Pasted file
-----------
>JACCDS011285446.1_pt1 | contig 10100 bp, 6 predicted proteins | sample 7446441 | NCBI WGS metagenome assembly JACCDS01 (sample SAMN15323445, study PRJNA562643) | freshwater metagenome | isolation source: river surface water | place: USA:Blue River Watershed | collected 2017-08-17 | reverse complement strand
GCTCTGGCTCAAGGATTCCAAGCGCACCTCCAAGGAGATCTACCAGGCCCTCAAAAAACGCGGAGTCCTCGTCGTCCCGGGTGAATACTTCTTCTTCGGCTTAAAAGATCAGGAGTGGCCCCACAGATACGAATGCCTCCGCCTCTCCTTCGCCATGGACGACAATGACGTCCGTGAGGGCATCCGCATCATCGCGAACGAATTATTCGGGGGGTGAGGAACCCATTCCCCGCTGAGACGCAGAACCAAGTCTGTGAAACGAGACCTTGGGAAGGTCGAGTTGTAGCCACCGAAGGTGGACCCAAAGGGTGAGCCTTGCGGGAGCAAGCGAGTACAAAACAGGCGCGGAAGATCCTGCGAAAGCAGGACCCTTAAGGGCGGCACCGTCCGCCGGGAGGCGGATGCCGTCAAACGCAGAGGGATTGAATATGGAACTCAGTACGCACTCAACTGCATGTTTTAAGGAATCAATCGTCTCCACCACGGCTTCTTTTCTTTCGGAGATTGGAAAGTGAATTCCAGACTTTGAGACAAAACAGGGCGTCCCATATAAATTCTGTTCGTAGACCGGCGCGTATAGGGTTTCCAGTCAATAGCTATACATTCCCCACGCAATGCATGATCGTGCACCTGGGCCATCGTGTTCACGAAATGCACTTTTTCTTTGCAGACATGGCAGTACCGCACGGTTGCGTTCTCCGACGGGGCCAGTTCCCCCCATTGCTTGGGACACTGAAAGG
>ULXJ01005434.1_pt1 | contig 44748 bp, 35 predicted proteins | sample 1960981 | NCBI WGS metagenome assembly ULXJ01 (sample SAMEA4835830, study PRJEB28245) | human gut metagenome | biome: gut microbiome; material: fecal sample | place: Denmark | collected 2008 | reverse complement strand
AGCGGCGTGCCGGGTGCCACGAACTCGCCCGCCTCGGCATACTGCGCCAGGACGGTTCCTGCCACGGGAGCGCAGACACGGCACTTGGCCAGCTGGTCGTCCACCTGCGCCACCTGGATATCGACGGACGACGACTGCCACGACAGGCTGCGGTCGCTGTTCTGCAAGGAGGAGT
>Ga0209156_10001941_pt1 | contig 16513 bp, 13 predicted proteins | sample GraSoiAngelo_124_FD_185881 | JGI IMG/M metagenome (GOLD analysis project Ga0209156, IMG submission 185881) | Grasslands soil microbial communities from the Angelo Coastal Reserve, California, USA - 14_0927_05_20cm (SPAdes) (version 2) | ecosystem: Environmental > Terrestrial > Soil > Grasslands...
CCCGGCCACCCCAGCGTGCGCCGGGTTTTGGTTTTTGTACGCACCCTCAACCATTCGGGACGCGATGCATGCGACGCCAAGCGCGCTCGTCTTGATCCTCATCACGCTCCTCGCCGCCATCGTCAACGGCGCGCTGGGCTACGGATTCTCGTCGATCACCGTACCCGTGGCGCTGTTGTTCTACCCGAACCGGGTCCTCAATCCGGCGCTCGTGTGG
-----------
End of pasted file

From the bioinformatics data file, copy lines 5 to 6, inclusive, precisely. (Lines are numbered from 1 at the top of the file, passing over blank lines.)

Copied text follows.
>Ga0209156_10001941_pt1 | contig 16513 bp, 13 predicted proteins | sample GraSoiAngelo_124_FD_185881 | JGI IMG/M metagenome (GOLD analysis project Ga0209156, IMG submission 185881) | Grasslands soil microbial communities from the Angelo Coastal Reserve, California, USA - 14_0927_05_20cm (SPAdes) (version 2) | ecosystem: Environmental > Terrestrial > Soil > Grasslands...
CCCGGCCACCCCAGCGTGCGCCGGGTTTTGGTTTTTGTACGCACCCTCAACCATTCGGGACGCGATGCATGCGACGCCAAGCGCGCTCGTCTTGATCCTCATCACGCTCCTCGCCGCCATCGTCAACGGCGCGCTGGGCTACGGATTCTCGTCGATCACCGTACCCGTGGCGCTGTTGTTCTACCCGAACCGGGTCCTCAATCCGGCGCTCGTGTGG